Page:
Baseline – the first thing we need to do is to work out a baseline for your store. This is the figure that we’ll be looking at to see if your conversion rate is going up or down. We want to use as much data as is relevant for this, in order for any anomalies to be evened out (for example if your store is effected by seasonality). If you have a been selling on Etsy for a over year, getting a baseline from a year’s worth of data would be great. If you only have six months – that’s fine. In Etsy, take the number of views and the number of sales divide by views and multiply by 100. This is gives you your conversion rate as a %. This is your baseline figure. Your goal is to increase this every month.
Monthly – calculate your conversion rate each month. Note anything that happened during this month that might have affected this – for example seasonality, promotions, being featured in a blog etc.
*** If you have enough data in Google Analytics, take number of sessions and number of unique visitors and use this to calculate a conversion rate and track these too. I’ll write a separate post about this later.
What To Do With This Data
This is part of the health check for your store. Keep an eye on it and watch for trends. If you see the conversion rate fall off, see if you can see why. If you conversion rate decreased, it might be because you are getting lots of zombie page views – page views where the person has no intention of buying. In that case your conversion rate has become diluted.
So If My Conversion Rate Goes Up That’s a Good Thing?
Well, yes and no 🙂 This is why conversion rate is a great figure to use as PART of your monthly healthcheck – but can be a big fat red herring. If your conversion rate increases, it could mean your views are dropping 🙁 your regular customers are still buying, but you are not getting visitors to your store. In that case it is a Bad Thing.
And If My Conversion Rate Goes Down That’s a Bad Thing?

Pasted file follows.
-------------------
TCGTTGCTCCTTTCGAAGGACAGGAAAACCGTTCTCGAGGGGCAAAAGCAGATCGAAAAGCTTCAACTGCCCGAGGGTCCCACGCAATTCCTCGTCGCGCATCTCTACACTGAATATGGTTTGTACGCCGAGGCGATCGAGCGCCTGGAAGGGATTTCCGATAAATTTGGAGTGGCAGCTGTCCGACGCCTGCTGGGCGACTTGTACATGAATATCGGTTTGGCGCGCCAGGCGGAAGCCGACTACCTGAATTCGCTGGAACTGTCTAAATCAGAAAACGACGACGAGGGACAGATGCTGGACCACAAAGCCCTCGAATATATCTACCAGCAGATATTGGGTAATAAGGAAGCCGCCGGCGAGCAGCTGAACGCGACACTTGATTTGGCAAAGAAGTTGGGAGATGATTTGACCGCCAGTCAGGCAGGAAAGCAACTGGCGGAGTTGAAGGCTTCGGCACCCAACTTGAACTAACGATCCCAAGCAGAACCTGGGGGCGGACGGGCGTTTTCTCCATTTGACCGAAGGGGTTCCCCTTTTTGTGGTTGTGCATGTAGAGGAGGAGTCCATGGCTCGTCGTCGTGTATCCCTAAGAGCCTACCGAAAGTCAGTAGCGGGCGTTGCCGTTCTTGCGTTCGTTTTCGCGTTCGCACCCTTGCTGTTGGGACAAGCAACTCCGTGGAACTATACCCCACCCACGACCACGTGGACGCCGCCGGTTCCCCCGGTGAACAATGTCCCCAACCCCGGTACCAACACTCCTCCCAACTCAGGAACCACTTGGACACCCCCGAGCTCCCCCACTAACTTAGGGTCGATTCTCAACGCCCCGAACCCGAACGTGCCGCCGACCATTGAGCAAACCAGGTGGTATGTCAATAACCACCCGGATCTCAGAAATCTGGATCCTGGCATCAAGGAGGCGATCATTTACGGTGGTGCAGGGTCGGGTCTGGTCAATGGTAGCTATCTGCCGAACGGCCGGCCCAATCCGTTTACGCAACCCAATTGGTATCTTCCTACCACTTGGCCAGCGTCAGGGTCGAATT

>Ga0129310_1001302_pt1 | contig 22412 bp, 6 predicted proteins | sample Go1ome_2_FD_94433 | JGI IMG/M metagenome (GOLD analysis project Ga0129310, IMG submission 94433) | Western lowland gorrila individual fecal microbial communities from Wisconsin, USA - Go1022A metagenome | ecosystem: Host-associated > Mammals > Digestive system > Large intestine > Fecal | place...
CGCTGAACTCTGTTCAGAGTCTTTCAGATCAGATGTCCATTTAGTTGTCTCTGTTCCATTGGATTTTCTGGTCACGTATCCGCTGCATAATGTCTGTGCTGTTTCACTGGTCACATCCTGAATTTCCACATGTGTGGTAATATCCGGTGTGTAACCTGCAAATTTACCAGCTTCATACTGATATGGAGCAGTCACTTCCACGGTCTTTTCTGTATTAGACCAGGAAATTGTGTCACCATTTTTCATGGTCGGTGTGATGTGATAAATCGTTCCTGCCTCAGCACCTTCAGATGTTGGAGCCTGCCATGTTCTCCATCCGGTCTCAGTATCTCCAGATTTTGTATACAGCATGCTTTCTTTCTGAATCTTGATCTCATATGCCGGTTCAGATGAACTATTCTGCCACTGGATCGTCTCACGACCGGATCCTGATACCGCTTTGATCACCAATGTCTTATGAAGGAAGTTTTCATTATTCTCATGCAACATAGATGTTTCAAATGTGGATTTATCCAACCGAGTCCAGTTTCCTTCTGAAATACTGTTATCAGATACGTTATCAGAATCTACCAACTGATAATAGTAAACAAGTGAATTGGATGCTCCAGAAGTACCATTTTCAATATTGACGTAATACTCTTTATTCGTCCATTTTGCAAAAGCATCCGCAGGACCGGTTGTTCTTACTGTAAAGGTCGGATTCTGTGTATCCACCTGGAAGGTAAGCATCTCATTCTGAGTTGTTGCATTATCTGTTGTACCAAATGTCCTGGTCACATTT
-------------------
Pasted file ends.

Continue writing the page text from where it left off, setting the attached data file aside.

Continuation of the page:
Well – again, yes and no! If you have just run a campaign to potential new customers, you may have lots of new people visiting your store. They are not buying, they are visiting and may come back later to buy. In this case, your conversion rate will go down, as there has been an increase in views – however, this is part of your strategy, so in this case it’s a Good Thing.
….. which is why they say, Lies, Damned Lies and Statistics 🙂
How to Increase Your Conversion Rate
If you are getting views and no sales, the answer will be on your product page. People have seen your product in search, they have clicked to find out more – but when they arrive they don’t buy. To increase your conversion rate you need to convert people on this page.
- Do your descriptions tell them all they need to know. Size, materials, color, fragrance
- Do your descriptions ‘sell’ the product – does it really make people WANT to buy your product NOW
- Do your previews show your product in a positive light. Do your preview shots show the size, quality etc
- What are the choices a customer has to make – give them too many options and you give them a reason to go away and think about it
- Is there a disconnect – did people think they would see something else when they landed on this page? This might happen, for example, with someone selling patterns. Someone might click to find a finished product but instead find the pattern. Is there anything you can do to mend this disconnect – or is it something you have to live with?
Keep track of your conversion rate and use this as part of your regular store review.